Original U.S. WWI M1909 Holster for Colt / S&W M1917 .45 Revolver by Graton & Knight - Dated 1917- Unit Marked 340th Infantry, 85th Division

Item Description

Original Item: Only One Available. This is straight out of the attic! Absolutely original that has not seen the light of day for maybe nearly 100 years. This is a WWI AEF US Army/USMC M1909 Leather Belt Holster for the Colt or S&W M1917 .45 Revolver.

This particular holster is unique in that it is clearly unit stamped on the flap to the Headquarters Company of the 340th Infantry Regiment (85th Division), which saw service in France during WWI.

The holster is in very good condition, with the leather still soft, and light wear around the edges. The bottom ring for the leg tie down is present, as is the elkhide tie string. The small leather tie inside the belt loop to secure it from moving when mounted is present and still soft. It has a clear US oval logo on the front.

The leather is still soft, solid with great intact stitching. There is only minor staining, other than that, this is still a very serviceable, attractive holster.

On the rear of the holster there are additional markings, which were not stamped well, so they are hard to read:

G [& K]

G&K is the marking of Graton & Knight Manufacturing Co., Worcester, Massachusetts,
who made this holster in 1917. A.G. is the marking from the inspector at that location: usually it was their initials.

This holster is not a left hand design. It was originally designed to be carried on the right side of the waist with the gun in the "Butt Forward" position known as the Cavalry Draw. The right hand would be used for holding a sword. (Please see: page #216 in Edward Scott Meadows book US Military Holsters and Pistol Cartridge Boxes).

A very good condition authentic example of an over 100 year old holster for your WWI collection. This would go great with an original WWI era M1917 pistol.

The 340th Infantry During WWI:
The regiment was constituted 5 August 1917 in the National Army as the 340th Infantry and assigned to the 170th Infantry Brigade of the 85th Division. It was organized at Camp Custer, Michigan during August and September 1917. In July 1943, the regiment was organized with 3,755 officers and enlisted men:

Headquarters & Headquarters Company- 303

- Supply Company- 140
- Machine Gun Company- 178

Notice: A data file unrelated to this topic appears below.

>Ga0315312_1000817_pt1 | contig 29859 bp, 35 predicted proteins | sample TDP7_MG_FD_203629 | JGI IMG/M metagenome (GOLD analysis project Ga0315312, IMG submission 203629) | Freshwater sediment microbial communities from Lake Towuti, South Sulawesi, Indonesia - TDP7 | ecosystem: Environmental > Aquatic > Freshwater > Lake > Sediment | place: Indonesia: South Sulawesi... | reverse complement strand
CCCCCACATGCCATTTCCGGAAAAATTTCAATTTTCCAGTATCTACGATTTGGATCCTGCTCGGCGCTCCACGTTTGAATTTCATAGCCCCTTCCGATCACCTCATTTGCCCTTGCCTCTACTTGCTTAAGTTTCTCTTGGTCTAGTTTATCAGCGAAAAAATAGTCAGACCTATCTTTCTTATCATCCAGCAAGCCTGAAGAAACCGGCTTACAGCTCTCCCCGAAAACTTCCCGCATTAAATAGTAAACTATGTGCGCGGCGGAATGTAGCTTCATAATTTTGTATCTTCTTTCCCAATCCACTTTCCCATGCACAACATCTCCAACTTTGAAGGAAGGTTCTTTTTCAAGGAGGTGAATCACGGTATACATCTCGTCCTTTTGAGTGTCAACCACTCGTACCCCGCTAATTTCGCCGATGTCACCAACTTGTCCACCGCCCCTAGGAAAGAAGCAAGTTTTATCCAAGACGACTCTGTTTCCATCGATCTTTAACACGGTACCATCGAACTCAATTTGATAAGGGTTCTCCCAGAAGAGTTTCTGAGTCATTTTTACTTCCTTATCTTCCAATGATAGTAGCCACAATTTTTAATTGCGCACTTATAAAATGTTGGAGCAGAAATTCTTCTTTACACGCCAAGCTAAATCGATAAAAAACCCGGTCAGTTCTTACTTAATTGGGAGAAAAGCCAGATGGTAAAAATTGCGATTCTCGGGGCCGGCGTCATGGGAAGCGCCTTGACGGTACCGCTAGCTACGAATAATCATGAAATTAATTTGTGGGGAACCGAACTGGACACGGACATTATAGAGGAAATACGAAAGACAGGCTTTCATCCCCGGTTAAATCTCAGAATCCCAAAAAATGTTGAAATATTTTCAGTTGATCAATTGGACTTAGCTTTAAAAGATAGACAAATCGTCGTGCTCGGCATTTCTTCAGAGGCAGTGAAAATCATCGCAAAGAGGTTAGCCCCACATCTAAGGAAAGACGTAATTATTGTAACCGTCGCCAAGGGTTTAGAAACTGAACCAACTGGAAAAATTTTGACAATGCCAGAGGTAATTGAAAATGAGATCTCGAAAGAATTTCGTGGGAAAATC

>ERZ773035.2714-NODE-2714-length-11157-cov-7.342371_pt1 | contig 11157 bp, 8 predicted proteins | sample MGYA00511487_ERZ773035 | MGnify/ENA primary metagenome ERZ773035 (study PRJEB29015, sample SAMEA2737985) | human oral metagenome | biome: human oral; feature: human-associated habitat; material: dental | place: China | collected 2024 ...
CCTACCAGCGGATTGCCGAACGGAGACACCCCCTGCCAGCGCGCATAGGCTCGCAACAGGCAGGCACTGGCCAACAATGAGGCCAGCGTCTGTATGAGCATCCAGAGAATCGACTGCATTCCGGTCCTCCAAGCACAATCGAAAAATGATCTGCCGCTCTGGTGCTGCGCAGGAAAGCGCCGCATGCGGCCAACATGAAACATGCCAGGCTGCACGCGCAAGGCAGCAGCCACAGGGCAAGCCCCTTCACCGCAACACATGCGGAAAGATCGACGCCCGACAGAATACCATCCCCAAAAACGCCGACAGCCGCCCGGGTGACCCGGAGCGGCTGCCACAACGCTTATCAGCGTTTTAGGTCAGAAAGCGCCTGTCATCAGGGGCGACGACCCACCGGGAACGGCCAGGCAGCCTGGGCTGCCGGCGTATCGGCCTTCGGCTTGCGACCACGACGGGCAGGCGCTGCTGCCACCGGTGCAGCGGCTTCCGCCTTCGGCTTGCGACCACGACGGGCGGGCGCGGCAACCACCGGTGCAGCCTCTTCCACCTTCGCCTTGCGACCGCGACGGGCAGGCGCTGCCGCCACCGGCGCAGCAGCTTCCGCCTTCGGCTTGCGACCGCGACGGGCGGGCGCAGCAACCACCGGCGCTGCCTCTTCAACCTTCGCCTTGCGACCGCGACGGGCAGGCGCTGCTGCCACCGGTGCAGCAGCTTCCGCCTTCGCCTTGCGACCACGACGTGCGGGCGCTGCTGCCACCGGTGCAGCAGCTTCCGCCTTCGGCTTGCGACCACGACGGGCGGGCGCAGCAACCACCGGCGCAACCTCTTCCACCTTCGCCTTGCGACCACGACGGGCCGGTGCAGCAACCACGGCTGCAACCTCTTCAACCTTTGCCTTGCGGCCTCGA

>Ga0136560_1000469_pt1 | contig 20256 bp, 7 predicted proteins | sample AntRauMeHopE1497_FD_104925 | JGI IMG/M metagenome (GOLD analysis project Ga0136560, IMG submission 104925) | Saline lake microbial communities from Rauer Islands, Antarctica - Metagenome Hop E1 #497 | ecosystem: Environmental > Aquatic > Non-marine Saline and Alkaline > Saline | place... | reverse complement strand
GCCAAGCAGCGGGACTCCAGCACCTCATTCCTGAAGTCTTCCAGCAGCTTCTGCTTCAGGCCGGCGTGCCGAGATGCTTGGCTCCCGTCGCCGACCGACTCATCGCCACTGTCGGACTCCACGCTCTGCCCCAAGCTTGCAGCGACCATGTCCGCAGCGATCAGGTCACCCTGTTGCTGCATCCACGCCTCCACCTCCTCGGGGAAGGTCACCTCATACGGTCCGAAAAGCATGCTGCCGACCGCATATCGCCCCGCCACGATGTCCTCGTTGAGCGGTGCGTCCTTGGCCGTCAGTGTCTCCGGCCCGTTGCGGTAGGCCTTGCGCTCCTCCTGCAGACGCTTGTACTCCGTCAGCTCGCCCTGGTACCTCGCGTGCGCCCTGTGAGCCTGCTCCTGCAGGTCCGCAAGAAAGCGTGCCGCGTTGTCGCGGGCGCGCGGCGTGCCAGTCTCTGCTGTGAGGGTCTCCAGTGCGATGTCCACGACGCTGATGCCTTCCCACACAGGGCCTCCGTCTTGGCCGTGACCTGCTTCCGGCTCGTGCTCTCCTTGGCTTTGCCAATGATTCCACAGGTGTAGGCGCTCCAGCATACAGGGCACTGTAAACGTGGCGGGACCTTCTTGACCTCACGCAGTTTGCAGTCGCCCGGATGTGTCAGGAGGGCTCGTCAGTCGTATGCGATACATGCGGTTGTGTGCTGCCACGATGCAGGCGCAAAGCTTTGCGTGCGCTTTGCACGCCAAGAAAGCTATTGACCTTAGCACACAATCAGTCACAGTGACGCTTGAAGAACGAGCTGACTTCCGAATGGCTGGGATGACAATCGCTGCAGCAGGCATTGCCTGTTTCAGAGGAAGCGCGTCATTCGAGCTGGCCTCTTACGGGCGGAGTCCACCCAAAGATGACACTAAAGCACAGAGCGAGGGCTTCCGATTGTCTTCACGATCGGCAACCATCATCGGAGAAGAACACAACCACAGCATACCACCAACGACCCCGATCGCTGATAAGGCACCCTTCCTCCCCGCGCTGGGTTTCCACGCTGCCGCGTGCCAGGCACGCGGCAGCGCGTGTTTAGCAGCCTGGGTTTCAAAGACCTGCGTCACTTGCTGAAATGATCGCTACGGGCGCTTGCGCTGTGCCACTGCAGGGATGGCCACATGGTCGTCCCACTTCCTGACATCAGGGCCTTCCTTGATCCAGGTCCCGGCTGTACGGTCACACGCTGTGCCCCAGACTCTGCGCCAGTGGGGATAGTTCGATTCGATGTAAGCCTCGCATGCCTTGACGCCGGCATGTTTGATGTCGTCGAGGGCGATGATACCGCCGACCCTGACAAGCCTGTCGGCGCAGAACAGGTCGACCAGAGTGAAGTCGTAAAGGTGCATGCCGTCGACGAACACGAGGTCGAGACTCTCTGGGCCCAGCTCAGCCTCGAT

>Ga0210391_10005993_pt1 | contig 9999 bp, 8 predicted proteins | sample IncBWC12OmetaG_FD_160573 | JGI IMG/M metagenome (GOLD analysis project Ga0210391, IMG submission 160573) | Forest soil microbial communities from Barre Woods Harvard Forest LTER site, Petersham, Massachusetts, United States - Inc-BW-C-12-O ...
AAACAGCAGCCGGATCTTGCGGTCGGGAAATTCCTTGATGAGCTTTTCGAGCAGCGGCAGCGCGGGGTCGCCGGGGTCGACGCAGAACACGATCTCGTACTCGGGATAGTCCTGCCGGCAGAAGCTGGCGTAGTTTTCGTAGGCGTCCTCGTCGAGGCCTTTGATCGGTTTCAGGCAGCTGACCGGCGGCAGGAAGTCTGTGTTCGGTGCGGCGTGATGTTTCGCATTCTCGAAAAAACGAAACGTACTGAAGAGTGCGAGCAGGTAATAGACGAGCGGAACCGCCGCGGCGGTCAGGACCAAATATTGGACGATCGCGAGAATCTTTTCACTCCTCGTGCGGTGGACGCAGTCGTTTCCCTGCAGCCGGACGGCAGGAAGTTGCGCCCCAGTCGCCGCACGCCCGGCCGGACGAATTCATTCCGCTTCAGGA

- Medical & Chaplain Detachment- 56

Infantry Battalion (x3)- 1,026

- Headquarters- 2
- Rifle Company (x4)- 256

The Doughboys of the regiment deployed to France as part of the American Expeditionary Forces and were billeted in the city of Humbligny. The regiment didn't participate in any named campaigns during the war; its Infantrymen were used as individual replacements to the fighting Divisions. Pioneering American football player, physician, and local politician Bradbury Robinson commanded Company L during the war. After completing its war service in France the regiment demobilized at Camp Custer on 21 April 1919.

Cavalry Draw:
Cavalry draw is a method used to extract a pistol from a holster, which is designed to carry the pistol butt-forward.

The name and technique come from the leather gun holsters used by the cavalry of both the United States Army and the Confederate States Army, during the Civil War. The pistol was in a covered holster carried high on the cavalryman's right side, but was placed butt-forward for cross drawing by the left hand. The pistol was considered by the Army to be a secondary weapon, with the right hand used for the saber. Placement on the right permitted an alternate method to be used, allowing the right hand to draw the pistol if the sword were lost in battle.

In practice, however, the "alternate method" became the standard, with the sword being left in its sheath until the pistol and its spare loaded cylinders had been expended.

Later, it was found that the reversed holster can be more comfortable, especially when worn while sitting down, than the normal type holster. In addition, cavalry draw can be performed while sitting, as well as retaining the original off-hand cross draw capability. For these reasons, the FBI used the cavalry draw when they were equipped with short .38 Special revolvers.

Cavalry draw is performed in three steps:
Rotate the wrist, placing the top of the hand toward the shooter's body.
Slip the hand between the body and the butt of the pistol, grasping the pistol's stocks in normal shooting grip.

Draw the pistol, rotating the wrist to normal orientation as the arm is brought up to shooting position.

With practice, the cavalry draw can be as fast or even faster than drawing from a normal, butt-rearward holster, because of the assistance of the body in placement of the hand on the pistol stocks.

Not all cavalry used this method of draw, or located their holsters on the right hand side of the body. In the 'Manual of Arms for the Sharps Rifle, Colt Revolver and Swords (1861)', which was used by the Union Army, the revolver would have been worn on the left side, in front of the saber-hook. To draw the revolver, the soldiers were instructed to 'pass the right hand between the bridle-arm and the body, unbutton the pistol-case, seize the pistol at the butt, draw it'.

"Wild Bill" Hickok was known to have used this draw style to great effect. In modern times, some SASS members use the form of carry.

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